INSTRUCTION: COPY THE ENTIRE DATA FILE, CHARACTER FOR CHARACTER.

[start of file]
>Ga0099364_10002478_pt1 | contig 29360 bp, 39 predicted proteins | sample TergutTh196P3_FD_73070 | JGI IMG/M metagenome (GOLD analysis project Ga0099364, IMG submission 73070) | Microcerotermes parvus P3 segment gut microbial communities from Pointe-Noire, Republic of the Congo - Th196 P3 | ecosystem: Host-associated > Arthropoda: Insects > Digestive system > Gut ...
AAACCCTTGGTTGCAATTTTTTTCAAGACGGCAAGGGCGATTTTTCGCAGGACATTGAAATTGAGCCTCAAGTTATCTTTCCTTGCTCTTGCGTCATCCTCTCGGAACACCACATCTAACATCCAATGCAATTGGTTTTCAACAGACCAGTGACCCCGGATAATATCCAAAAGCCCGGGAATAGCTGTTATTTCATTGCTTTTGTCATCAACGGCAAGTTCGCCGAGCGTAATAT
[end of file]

>Ga0099364_10002478_pt1 | contig 29360 bp, 39 predicted proteins | sample TergutTh196P3_FD_73070 | JGI IMG/M metagenome (GOLD analysis project Ga0099364, IMG submission 73070) | Microcerotermes parvus P3 segment gut microbial communities from Pointe-Noire, Republic of the Congo - Th196 P3 | ecosystem: Host-associated > Arthropoda: Insects > Digestive system > Gut ...
AAACCCTTGGTTGCAATTTTTTTCAAGACGGCAAGGGCGATTTTTCGCAGGACATTGAAATTGAGCCTCAAGTTATCTTTCCTTGCTCTTGCGTCATCCTCTCGGAACACCACATCTAACATCCAATGCAATTGGTTTTCAACAGACCAGTGACCCCGGATAATATCCAAAAGCCCGGGAATAGCTGTTATTTCATTGCTTTTGTCATCAACGGCAAGTTCGCCGAGCGTAATAT